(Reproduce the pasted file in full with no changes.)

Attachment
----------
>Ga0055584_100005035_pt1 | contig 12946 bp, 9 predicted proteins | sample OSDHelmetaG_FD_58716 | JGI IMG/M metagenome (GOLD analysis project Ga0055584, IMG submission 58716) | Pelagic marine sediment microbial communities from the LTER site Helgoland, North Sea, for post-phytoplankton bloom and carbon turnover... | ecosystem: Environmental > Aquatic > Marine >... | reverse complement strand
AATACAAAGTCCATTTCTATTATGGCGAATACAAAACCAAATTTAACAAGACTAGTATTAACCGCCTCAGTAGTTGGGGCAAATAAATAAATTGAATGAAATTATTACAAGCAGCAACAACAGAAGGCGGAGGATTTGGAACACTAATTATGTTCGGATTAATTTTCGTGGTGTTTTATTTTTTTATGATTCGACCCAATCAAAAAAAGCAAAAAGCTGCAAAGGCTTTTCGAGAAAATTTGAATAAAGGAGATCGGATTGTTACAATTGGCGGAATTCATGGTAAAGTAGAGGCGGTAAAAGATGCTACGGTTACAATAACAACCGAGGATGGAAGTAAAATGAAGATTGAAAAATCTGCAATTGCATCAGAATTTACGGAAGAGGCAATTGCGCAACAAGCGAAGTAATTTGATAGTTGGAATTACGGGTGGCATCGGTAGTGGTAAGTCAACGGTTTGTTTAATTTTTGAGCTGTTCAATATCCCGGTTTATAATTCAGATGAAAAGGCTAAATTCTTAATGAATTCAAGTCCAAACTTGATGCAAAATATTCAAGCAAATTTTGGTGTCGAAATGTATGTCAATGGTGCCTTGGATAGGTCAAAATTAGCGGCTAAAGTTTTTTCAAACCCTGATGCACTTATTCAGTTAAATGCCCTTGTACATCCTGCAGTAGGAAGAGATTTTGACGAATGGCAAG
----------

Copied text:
>Ga0055584_100005035_pt1 | contig 12946 bp, 9 predicted proteins | sample OSDHelmetaG_FD_58716 | JGI IMG/M metagenome (GOLD analysis project Ga0055584, IMG submission 58716) | Pelagic marine sediment microbial communities from the LTER site Helgoland, North Sea, for post-phytoplankton bloom and carbon turnover... | ecosystem: Environmental > Aquatic > Marine >... | reverse complement strand
AATACAAAGTCCATTTCTATTATGGCGAATACAAAACCAAATTTAACAAGACTAGTATTAACCGCCTCAGTAGTTGGGGCAAATAAATAAATTGAATGAAATTATTACAAGCAGCAACAACAGAAGGCGGAGGATTTGGAACACTAATTATGTTCGGATTAATTTTCGTGGTGTTTTATTTTTTTATGATTCGACCCAATCAAAAAAAGCAAAAAGCTGCAAAGGCTTTTCGAGAAAATTTGAATAAAGGAGATCGGATTGTTACAATTGGCGGAATTCATGGTAAAGTAGAGGCGGTAAAAGATGCTACGGTTACAATAACAACCGAGGATGGAAGTAAAATGAAGATTGAAAAATCTGCAATTGCATCAGAATTTACGGAAGAGGCAATTGCGCAACAAGCGAAGTAATTTGATAGTTGGAATTACGGGTGGCATCGGTAGTGGTAAGTCAACGGTTTGTTTAATTTTTGAGCTGTTCAATATCCCGGTTTATAATTCAGATGAAAAGGCTAAATTCTTAATGAATTCAAGTCCAAACTTGATGCAAAATATTCAAGCAAATTTTGGTGTCGAAATGTATGTCAATGGTGCCTTGGATAGGTCAAAATTAGCGGCTAAAGTTTTTTCAAACCCTGATGCACTTATTCAGTTAAATGCCCTTGTACATCCTGCAGTAGGAAGAGATTTTGACGAATGGCAAG